Central Line-associated Bloodstream Infection

July to September 2021 data

* Canadian Nosocomial Infection Surveillance Program

How is this measured?

Infection prevention and control staff look for new cases of CLABSI for patients in the intensive care units. Using a standard definition for CLABSI, the staff count up the number of patients who develop a CLABSI. They also count how many days all patients have a central line in the ICU. The CLABSI rate is calculated by dividing the number of patients who have a CLABSI observed in the ICU by the number of central line days each reporting period. The rate is calculated by 1000 line days.

The CLABSI rate is calculated as follows:

CLABSI rate = Number of CLABSIs X 1,000
Number of central line days
View historical trends for CLABSI rates for each region.

What is a central line?

A central line is fed through a vein and provides access to major blood vessels (e.g. aorta, pulmonary artery). A typical intravenous line or IV is not considered a central line. Central lines are inserted through artificial openings in the skin, which decreases the ability of the body to keep out bacteria.

What is a central line-associated bloodstream infection?

A central line-associated bloodstream infection or CLABSI occurs when bacteria get into the line and spreads to the bloodstream causing infection.

Why is this important?

Measuring, monitoring and reporting CLABSI rates in ICU can assist hospitals with evaluating the effectiveness of their infection prevention and control interventions and make further improvements based on this information.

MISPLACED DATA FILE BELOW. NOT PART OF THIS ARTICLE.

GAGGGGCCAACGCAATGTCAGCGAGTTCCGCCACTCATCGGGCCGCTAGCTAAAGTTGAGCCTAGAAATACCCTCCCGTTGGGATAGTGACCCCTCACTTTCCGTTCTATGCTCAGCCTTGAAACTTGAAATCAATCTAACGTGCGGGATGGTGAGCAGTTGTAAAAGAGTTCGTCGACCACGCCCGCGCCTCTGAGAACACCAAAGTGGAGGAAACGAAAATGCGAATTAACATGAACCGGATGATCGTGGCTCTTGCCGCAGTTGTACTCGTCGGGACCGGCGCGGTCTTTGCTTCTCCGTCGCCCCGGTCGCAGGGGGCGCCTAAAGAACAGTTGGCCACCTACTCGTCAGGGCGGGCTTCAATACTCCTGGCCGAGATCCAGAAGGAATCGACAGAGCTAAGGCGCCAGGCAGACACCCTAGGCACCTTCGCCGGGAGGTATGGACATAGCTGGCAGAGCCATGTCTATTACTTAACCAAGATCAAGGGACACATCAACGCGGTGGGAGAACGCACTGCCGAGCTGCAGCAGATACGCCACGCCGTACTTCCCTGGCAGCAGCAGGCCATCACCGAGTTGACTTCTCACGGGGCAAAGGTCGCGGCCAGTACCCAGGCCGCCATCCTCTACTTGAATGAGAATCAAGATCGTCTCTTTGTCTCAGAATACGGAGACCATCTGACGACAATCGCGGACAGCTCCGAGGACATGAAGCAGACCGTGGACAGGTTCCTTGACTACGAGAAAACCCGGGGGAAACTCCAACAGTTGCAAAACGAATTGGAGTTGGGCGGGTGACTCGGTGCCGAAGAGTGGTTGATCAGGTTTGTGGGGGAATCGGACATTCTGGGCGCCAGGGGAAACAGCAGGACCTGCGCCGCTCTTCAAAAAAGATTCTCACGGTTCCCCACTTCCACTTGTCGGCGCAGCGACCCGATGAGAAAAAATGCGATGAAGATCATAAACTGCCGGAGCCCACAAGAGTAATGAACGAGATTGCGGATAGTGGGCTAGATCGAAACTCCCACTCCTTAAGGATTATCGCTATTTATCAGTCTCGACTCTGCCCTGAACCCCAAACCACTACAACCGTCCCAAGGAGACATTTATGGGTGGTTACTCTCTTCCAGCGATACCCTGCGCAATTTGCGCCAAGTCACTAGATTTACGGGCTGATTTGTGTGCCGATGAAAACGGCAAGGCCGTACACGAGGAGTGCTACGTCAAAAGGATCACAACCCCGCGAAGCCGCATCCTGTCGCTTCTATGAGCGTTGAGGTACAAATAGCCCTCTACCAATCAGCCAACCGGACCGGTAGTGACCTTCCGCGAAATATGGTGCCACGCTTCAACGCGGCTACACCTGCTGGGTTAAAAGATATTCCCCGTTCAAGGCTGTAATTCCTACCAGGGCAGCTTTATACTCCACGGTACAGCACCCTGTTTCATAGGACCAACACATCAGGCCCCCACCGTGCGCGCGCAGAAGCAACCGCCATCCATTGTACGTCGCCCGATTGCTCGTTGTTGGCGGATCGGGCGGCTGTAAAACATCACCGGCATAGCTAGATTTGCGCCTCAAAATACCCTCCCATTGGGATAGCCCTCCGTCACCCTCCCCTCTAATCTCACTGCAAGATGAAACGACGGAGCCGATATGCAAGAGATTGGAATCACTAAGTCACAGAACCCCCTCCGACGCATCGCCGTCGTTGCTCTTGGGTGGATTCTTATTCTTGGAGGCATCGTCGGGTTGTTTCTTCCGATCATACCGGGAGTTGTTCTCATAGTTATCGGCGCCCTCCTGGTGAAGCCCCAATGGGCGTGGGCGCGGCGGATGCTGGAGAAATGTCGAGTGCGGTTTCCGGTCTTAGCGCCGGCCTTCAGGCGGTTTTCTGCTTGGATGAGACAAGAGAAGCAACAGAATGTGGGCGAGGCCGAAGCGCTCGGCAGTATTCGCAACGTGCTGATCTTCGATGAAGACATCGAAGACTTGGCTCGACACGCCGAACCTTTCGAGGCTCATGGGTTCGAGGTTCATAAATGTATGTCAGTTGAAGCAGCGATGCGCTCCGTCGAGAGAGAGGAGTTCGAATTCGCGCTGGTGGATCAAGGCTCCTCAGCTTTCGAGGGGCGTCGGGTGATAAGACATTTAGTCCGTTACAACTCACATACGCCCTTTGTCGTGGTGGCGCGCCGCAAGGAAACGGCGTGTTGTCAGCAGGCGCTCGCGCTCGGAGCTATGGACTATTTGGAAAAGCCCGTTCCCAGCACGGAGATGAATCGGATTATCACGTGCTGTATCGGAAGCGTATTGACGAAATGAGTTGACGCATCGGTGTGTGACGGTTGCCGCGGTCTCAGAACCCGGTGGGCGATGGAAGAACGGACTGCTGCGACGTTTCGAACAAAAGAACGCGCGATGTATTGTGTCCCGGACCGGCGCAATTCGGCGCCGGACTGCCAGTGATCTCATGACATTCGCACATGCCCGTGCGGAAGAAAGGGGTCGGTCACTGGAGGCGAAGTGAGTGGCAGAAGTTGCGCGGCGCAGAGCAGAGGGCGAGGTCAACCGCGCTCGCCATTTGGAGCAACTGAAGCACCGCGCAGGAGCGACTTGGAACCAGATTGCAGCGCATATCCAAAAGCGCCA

What should the rate of CLABSI be?

It would be best to have no infections, however it may not be possible to prevent all bloodstream infections in patients with central lines. Infection rates can vary from different types of ICUs, hospital to hospital, and from month to month. Rates may be different based on the types of ICUs, the types of services they provide, the patients they serve, and the frequency of central line use. The rates provided here are not meant for hospitals to compare themselves against each other, or for the public to use to decide where they should get health care.

A benchmark provides a standard rate or "average" of infection. We can use this benchmark to see if our rates are above or below this average. The Canadian Nosocomial Infection Surveillance Program national benchmarks are as follows:

Adult Intensive Care Units (all) 0.94
Pediatric Intensive Care Unit 1.33
Neonatal Intensive Care Unit 2.91

What can patients and families do to help?

  • Ask lots of questions. Find out why you need the line and where it will be placed. Learn what steps the hospital is taking to reduce the risk of infection.
  • Try not to touch your central line or dressing.
  • Practice good hand hygiene. Ask your family, friends and visitors to clean their hands frequently.
  • Make sure care providers, such as doctors and nurses, clean their hands with soap and water or an alcohol-based hand rub before and after caring for you or your loved ones.


Read the Protocol for CLABSI Surveillance in ICUs.